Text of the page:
April 30, 2007

4/30/07 Puente la Reina Spain

Well, 22km done and 685km to go to get to Santiago. [smile]

Kind of a shock when the hospitalera turned on the lights at 6AM. Slept ok, but I always worry about my snoring in these crowded dorm rooms at the refugios. Left when there was light enough to see the route.

The Camino de Santiago is sign-posted in many places, but the universal sign is a yellow arrow painted on just about everything along the route, sometimes small sometimes large. You could do the whole Spanish portion without a map. But sometimes, especially in the bigger cities it is hard to see where the arrows are.


Just follow the yellow arrows
(or the other pilgrims in front of you)

This first day was going to be a real test for me. About two weeks ago in Almansa, I rammed my foot into the furniture, and it has been real sore ever since, especially if I walk on it too much. Not only was it a long climb out of the valley, but portions of the Camino were very rocky.


It didn't take long to get out of the city

Much of it was as I remembered from my pilgrimage in 2002. But the big difference was it is spring now. I see a lot more green in the fields and a lot of wild flowers. And the pilgrims are different too, lots of Germans and Spanish.


I will see scenes like this for the next month



The first climb (of many to come)



The wind turbines made an eerie sound



A reward for the climb, a tribute to the pilgrims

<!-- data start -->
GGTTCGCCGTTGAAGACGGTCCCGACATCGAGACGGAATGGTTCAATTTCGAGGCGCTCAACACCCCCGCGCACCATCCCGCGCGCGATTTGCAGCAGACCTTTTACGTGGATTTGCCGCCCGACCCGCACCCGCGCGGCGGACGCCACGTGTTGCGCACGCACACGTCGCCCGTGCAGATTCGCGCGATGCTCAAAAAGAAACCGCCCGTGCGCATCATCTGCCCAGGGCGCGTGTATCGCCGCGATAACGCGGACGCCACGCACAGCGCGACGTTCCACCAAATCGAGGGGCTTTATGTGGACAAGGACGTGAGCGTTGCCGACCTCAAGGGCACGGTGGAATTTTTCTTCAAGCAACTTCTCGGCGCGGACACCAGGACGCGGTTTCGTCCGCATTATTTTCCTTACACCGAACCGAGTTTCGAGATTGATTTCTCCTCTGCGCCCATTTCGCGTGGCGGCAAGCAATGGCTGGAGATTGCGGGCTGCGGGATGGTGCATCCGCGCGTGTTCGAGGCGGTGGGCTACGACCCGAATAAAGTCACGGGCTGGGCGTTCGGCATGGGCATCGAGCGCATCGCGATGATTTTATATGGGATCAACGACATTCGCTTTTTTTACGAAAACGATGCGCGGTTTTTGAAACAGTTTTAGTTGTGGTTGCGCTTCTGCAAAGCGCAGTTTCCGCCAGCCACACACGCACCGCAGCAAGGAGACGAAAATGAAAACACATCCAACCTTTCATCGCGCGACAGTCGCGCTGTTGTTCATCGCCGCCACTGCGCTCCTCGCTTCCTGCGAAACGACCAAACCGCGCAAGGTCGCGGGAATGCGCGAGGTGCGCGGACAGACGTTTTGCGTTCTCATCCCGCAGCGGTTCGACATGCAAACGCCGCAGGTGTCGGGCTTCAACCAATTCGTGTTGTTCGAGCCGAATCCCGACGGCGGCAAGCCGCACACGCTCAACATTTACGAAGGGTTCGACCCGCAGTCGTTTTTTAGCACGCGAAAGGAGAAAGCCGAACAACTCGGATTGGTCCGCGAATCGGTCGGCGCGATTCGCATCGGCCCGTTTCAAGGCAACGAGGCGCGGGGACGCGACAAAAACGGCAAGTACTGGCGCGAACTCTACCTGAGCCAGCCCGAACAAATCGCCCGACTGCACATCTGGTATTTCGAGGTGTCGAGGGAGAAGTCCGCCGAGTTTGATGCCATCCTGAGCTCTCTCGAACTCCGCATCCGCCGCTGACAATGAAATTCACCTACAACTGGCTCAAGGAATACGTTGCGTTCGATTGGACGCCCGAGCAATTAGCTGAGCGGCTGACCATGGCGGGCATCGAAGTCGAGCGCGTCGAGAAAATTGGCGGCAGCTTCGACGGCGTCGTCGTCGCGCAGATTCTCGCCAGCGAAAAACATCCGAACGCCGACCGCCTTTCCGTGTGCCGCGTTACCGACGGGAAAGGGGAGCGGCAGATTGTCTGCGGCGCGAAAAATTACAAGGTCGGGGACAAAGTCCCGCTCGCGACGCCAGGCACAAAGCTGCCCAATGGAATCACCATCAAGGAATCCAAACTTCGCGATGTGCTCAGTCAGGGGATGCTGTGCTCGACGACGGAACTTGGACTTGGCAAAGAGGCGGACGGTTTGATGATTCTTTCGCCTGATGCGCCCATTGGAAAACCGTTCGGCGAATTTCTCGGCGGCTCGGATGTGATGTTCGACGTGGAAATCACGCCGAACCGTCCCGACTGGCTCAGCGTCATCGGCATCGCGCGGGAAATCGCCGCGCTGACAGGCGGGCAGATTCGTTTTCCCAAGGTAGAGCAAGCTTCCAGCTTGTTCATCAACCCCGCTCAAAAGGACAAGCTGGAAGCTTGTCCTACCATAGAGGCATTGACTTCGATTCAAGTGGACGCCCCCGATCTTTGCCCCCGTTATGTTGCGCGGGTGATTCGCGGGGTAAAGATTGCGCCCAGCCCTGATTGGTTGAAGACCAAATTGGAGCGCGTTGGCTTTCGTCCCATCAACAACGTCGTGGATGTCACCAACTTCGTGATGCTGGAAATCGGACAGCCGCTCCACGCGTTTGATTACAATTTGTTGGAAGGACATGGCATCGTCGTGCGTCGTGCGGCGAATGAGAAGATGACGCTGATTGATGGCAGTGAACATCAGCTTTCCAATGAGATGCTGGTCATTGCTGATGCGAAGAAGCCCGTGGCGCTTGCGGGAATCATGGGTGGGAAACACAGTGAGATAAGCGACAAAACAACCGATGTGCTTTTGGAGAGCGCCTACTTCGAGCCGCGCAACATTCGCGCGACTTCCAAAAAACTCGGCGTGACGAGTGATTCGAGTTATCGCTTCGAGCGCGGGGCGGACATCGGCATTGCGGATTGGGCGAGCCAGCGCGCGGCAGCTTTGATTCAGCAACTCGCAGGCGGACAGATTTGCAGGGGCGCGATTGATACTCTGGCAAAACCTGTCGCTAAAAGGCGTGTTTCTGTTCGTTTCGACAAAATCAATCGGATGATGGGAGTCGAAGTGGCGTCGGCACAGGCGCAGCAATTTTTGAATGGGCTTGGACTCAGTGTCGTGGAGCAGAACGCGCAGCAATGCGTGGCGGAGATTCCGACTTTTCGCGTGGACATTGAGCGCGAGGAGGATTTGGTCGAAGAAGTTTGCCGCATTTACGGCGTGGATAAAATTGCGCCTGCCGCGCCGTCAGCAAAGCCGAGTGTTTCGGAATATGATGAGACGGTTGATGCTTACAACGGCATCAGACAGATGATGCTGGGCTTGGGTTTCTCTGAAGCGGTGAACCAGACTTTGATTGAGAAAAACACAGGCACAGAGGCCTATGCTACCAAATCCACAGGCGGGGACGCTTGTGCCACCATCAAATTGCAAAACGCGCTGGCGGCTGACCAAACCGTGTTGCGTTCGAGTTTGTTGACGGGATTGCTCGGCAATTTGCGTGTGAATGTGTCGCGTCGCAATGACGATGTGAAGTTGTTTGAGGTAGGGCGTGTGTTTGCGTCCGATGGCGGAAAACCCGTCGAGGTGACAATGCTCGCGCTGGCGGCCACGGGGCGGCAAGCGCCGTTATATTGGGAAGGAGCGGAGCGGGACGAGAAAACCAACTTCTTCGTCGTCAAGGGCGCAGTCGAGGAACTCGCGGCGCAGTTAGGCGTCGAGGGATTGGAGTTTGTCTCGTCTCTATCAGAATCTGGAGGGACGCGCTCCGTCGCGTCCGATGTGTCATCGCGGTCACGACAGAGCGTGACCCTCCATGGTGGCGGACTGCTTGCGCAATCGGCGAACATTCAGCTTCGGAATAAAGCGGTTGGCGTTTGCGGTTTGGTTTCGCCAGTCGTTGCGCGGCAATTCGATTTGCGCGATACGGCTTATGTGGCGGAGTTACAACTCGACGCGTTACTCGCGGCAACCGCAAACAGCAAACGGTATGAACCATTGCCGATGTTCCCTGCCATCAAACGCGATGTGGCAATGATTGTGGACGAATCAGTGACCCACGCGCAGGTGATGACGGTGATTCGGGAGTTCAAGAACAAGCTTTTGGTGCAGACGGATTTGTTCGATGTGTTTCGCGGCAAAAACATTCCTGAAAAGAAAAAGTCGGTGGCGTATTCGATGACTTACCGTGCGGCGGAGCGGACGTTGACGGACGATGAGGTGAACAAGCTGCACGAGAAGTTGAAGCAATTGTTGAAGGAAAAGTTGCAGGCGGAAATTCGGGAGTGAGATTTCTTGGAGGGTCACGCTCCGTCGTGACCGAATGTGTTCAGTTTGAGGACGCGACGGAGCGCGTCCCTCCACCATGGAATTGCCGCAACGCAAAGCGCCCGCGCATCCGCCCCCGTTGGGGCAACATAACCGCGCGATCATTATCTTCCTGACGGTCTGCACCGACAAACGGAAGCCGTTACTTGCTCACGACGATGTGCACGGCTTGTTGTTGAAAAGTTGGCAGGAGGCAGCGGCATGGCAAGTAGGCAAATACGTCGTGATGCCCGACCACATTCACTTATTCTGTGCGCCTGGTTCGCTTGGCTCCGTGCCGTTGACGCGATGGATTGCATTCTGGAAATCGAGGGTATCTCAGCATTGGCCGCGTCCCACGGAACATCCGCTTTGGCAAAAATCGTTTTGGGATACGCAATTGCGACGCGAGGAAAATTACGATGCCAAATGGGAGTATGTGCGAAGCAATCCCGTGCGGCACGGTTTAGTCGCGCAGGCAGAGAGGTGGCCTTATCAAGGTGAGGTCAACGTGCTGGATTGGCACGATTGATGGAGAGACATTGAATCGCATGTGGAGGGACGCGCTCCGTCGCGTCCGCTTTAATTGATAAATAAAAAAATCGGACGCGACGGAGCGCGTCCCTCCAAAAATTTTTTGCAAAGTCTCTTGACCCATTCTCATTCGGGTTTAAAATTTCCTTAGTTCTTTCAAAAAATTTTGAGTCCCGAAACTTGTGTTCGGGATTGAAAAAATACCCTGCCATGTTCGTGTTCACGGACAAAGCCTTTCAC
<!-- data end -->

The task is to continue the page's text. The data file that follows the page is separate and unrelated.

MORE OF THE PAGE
In Uterga, there is a private refugio with a cafe right on the Camino. As you can imagine, everyone was stopping for something. I thought the bar maid had the patience of Job to deal with so many customers who spoke absolutely no Spanish. Even when a few pilgrim tempers flared, she just repeated the words in Spanish real slow.

The weather was perfect, not too hot, not too cold and sunny most of the day. I had thought to stop in Obanos, but the refugio hadn't opened for the day yet and my foot didn't feel bad enough to stop this early. So I trudged on, with a quickness in my steps because of rain clouds in the distance.


Everything is so green



A pilgrim memorial



Pilgrim statue as you enter Puente la Reina

When I was here last, I stayed at the refugio run by the Padres Reparadores but I thought I'd try the private refugio on the other side of town, called Santiago Aposto. To get there, I had to cross the 11th century pilgrim bridge built by Queen Urraca.


An ancient pilgrim bridge built by the queen

After such a long first day, it was almost cruel to walk up the long steep side road to the refugio. But I'm glad I did, it's a big, new airy place. And again, the folks running it have such patience with us pilgrims. Plus I was able watch a downpour from the comfort of a roof over my head.

Today I was adopted by a group of retired Germans. Frans and Hans are brothers. Frank was a truck driver hauling goods from southern Germany to England. His English even has an English accent. And Hans is a retired Physical Therapist. Even though he doesn't speak English, when he was talking about the problems in healthcare, I seemed to understand everything. Seems it's the same in Germany as in the USA. Paul is a semi-retired buyer. He and Hans have been lifelong friends since they served together in the military. They have only been on the Camino a few days but already they see how special it is. A wonderful group of guys.